(Published - 21 June 2019)
“The University of the Western Cape shapes you to be more than just an individual who is building a career just for yourself. At UWC you belong to a collective - a collective which has the responsibility of building others up, of giving back, of being a productive member of society, and not just another corporate suit.”
For Finance Honours student Keagan Barnes, that collective responsibility is vital to his success - and success should be shared. Even as he tops the Economic and Management Sciences Dean’s Merit List and is numbered amongst the Deputy Vice-Chancellor’s Academic Achievers, he is working as a tutor and mentor - and bringing finance to the masses as Chairperson of the University’s Young Investor Programme (YIP).
Barnes, the eldest of four children, did not have a strong educational example to follow as neither of his parents finished high school. But for him success was paramount - not optional.
“My secret is that I take life seriously,” he says. “I believe that I can achieve, not because I have seen it in my household but from sheer will. And that's what many students don't get. You can have the most detailed and ambitious timetable, but if you lack the will-power to follow it religiously, then it means absolutely nothing.”
He always knew he wanted to do something business-related.
“I originally wanted to go into information systems project management, due to my affinity for technology,” he says. “However, as I learned more about the industry I realized that I wanted something more, and finance seemed the most intricate and dynamic field.”
His own dreams are ambitious, but he is not quite ready to share them ("patents pending"). He sets the bar high.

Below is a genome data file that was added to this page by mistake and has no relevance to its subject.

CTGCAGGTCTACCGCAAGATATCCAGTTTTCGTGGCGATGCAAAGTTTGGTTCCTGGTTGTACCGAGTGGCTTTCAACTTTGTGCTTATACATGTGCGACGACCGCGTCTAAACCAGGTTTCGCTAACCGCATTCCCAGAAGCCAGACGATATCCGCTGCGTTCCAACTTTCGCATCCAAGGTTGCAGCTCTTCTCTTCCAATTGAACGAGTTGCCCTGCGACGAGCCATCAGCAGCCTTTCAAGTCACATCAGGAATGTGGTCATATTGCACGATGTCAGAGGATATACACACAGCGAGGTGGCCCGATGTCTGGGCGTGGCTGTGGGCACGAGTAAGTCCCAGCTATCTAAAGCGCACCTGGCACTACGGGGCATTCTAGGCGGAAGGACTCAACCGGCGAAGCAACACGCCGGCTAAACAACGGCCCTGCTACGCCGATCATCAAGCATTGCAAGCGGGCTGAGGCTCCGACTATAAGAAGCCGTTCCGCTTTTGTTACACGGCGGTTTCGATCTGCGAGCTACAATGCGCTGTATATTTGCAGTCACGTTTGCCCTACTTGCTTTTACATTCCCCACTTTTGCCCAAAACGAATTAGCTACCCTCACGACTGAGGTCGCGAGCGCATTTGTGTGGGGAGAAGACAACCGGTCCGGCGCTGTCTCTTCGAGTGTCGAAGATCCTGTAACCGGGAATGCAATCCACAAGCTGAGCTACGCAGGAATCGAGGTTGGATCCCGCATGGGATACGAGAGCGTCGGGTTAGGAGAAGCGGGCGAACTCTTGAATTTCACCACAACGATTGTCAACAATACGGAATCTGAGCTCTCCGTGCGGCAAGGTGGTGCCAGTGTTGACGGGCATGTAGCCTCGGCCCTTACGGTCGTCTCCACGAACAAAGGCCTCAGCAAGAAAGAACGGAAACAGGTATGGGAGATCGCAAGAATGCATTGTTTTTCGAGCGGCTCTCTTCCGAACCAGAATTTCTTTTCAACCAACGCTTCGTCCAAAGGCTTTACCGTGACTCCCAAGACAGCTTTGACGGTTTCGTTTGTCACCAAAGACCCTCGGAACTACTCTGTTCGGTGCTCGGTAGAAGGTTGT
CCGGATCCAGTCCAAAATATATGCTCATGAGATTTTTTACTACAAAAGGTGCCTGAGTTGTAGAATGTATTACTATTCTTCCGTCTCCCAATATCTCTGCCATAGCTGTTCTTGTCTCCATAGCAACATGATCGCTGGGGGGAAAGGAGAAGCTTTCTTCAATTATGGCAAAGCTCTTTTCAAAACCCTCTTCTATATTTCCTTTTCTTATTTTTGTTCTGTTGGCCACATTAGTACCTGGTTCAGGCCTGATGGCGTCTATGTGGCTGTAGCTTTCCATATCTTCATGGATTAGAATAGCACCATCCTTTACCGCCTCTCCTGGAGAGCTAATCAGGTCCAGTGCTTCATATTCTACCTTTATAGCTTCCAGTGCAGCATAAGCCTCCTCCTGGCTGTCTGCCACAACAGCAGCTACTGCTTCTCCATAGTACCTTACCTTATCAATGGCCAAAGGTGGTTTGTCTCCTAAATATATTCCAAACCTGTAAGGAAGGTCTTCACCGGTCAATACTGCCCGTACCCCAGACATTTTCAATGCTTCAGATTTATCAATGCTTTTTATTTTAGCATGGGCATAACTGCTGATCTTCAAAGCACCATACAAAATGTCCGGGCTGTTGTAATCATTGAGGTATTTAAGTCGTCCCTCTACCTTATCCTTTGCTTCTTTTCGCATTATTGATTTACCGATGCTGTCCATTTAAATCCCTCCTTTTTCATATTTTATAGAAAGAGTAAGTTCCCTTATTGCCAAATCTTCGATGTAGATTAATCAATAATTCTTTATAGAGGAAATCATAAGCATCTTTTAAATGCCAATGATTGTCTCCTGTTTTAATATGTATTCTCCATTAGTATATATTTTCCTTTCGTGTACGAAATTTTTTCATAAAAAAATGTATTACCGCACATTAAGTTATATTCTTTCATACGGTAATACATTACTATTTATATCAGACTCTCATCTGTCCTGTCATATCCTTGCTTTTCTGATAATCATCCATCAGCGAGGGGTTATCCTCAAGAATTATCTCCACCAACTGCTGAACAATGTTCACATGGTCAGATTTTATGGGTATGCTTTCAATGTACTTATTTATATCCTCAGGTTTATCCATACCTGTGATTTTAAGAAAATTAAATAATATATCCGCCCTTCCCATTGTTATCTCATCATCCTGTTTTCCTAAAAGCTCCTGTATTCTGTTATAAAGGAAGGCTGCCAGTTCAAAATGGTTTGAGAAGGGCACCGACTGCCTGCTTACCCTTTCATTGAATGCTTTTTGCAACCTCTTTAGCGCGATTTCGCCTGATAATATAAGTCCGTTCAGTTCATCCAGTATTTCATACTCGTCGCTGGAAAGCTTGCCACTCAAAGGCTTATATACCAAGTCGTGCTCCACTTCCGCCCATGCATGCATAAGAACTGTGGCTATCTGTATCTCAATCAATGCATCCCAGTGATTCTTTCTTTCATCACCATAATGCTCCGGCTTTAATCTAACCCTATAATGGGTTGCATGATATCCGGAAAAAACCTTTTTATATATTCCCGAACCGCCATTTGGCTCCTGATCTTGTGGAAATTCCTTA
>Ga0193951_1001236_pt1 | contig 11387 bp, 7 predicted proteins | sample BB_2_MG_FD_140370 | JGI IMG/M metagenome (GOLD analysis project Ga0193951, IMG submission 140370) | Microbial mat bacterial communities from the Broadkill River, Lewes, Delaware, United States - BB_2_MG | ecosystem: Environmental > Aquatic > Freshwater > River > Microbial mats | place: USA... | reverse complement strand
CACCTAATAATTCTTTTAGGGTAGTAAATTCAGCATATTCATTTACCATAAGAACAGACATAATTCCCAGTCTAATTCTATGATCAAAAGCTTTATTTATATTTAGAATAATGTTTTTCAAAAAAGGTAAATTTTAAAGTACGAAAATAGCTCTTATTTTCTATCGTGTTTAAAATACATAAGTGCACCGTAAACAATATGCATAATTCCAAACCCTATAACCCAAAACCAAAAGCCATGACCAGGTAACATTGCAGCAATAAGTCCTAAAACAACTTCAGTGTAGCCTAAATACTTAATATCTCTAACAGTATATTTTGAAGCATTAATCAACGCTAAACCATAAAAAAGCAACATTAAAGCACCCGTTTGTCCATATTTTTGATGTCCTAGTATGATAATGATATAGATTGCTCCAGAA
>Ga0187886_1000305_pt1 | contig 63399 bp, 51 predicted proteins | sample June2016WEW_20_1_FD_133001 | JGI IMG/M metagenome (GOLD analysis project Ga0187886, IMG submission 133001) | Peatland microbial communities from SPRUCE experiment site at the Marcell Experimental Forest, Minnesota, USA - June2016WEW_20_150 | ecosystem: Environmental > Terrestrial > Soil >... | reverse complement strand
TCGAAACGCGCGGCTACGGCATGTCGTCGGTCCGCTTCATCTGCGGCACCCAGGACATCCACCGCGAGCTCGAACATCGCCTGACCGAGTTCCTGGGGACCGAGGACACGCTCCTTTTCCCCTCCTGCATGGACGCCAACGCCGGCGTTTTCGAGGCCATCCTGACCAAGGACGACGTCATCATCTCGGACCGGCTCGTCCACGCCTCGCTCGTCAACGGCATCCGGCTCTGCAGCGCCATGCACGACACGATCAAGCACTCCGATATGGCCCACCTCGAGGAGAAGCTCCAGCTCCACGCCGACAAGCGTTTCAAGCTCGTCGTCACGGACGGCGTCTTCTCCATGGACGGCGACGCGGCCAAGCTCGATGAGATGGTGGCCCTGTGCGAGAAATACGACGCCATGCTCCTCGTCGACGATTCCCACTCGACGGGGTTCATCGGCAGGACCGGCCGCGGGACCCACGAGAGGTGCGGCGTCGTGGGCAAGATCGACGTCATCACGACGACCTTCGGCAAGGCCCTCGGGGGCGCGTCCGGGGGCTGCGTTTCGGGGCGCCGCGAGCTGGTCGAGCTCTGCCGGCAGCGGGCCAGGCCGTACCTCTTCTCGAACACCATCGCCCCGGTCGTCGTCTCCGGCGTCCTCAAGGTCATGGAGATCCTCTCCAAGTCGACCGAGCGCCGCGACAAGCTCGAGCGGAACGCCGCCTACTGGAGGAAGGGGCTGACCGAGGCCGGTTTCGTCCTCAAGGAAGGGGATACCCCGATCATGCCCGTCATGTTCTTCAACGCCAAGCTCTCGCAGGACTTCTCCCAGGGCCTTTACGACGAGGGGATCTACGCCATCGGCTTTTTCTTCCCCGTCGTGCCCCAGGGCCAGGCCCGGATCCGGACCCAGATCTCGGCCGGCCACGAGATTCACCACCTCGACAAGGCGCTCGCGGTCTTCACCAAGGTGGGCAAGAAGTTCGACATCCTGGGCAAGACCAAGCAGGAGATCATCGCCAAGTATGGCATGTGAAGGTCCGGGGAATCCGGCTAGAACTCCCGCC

“I suppose I view Elon Musk as a role model,” he muses. “I always say to myself that if Elon Musk can run multiple billion-dollar companies at the same time, then why can't I take on a bit more work?”
Finance For All: Young Investors For The Future
The University of the Western Cape’s Young Investors Programme (YIP) aims to help finance students familiarise themselves with their future work environment. YIP allows students to put their theoretical investment knowledge to practical use and learn by doing. The ultimate objective is to engage with professionals in the finance and investments industry in a meaningful way.
“Essentially the Young Investors Programme aims to bridge the gap between the theory taught at university and the practical experience required in the workplace,” Barnes explains. “We develop technical and soft skills necessary for a top finance graduate. We get students invites to industry events such as the Monetary Policy Forum, get them to engage in roundtable discussions with CEOs and investment professionals, we bring in industry experts to teach students new skills, and we engage in community outreach projects.”
The Young Investors Programme is a home for finance students; it’s a place where like-minded finance students can meet and engage in thought. But it’s not just for Finance students.
“YIP lectures and workshops are open to everyone, whatever their field of study,” Barnes explains. “That’s because Finance itself is intricate - it affects every industry and every individual, and is affected by them as well. The industry needs different perspectives - philosophers, scientists, teachers, all have a place in Finance.”
YIP also engages with other societies on campus, like ABSIP, and YIP alumni play a big role in their impact on campus. For example, an ex-student of YIP managed to land a role at JP Morgan, got them to recruit at UWC (which hasn't been done before) and now two more YIP students got accepted at JP Morgan this year.
“That's YIP, giving back so that those that come after us can do even better,” Barnes says. “We’re transforming academics into professionals - and we hope they’ll go on to give back as well.”
YIP will be taking in a significant number of new students in the second semester.